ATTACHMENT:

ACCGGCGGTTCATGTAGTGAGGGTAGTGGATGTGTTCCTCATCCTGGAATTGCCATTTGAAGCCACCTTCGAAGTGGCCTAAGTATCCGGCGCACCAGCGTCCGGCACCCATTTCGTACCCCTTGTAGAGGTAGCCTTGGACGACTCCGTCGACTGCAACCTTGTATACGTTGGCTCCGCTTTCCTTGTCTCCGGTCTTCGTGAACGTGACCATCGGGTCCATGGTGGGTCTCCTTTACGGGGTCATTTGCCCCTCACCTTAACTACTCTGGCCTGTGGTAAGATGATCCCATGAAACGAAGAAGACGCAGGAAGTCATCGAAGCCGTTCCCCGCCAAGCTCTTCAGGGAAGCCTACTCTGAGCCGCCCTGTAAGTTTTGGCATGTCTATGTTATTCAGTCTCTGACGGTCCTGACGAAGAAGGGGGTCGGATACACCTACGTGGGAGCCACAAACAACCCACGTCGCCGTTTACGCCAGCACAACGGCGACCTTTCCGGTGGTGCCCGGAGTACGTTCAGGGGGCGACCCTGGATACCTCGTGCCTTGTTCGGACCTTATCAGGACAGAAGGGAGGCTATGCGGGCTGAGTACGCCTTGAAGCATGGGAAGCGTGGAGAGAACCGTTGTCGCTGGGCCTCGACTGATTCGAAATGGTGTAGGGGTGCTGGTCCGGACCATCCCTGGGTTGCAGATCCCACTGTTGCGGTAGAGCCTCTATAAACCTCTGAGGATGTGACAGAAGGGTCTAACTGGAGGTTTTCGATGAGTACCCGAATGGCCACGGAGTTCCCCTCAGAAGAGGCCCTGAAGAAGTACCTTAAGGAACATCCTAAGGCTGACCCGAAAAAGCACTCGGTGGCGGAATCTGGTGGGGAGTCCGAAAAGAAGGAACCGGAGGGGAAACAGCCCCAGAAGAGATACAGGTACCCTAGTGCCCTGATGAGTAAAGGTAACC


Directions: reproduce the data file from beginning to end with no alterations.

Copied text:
ACCGGCGGTTCATGTAGTGAGGGTAGTGGATGTGTTCCTCATCCTGGAATTGCCATTTGAAGCCACCTTCGAAGTGGCCTAAGTATCCGGCGCACCAGCGTCCGGCACCCATTTCGTACCCCTTGTAGAGGTAGCCTTGGACGACTCCGTCGACTGCAACCTTGTATACGTTGGCTCCGCTTTCCTTGTCTCCGGTCTTCGTGAACGTGACCATCGGGTCCATGGTGGGTCTCCTTTACGGGGTCATTTGCCCCTCACCTTAACTACTCTGGCCTGTGGTAAGATGATCCCATGAAACGAAGAAGACGCAGGAAGTCATCGAAGCCGTTCCCCGCCAAGCTCTTCAGGGAAGCCTACTCTGAGCCGCCCTGTAAGTTTTGGCATGTCTATGTTATTCAGTCTCTGACGGTCCTGACGAAGAAGGGGGTCGGATACACCTACGTGGGAGCCACAAACAACCCACGTCGCCGTTTACGCCAGCACAACGGCGACCTTTCCGGTGGTGCCCGGAGTACGTTCAGGGGGCGACCCTGGATACCTCGTGCCTTGTTCGGACCTTATCAGGACAGAAGGGAGGCTATGCGGGCTGAGTACGCCTTGAAGCATGGGAAGCGTGGAGAGAACCGTTGTCGCTGGGCCTCGACTGATTCGAAATGGTGTAGGGGTGCTGGTCCGGACCATCCCTGGGTTGCAGATCCCACTGTTGCGGTAGAGCCTCTATAAACCTCTGAGGATGTGACAGAAGGGTCTAACTGGAGGTTTTCGATGAGTACCCGAATGGCCACGGAGTTCCCCTCAGAAGAGGCCCTGAAGAAGTACCTTAAGGAACATCCTAAGGCTGACCCGAAAAAGCACTCGGTGGCGGAATCTGGTGGGGAGTCCGAAAAGAAGGAACCGGAGGGGAAACAGCCCCAGAAGAGATACAGGTACCCTAGTGCCCTGATGAGTAAAGGTAACC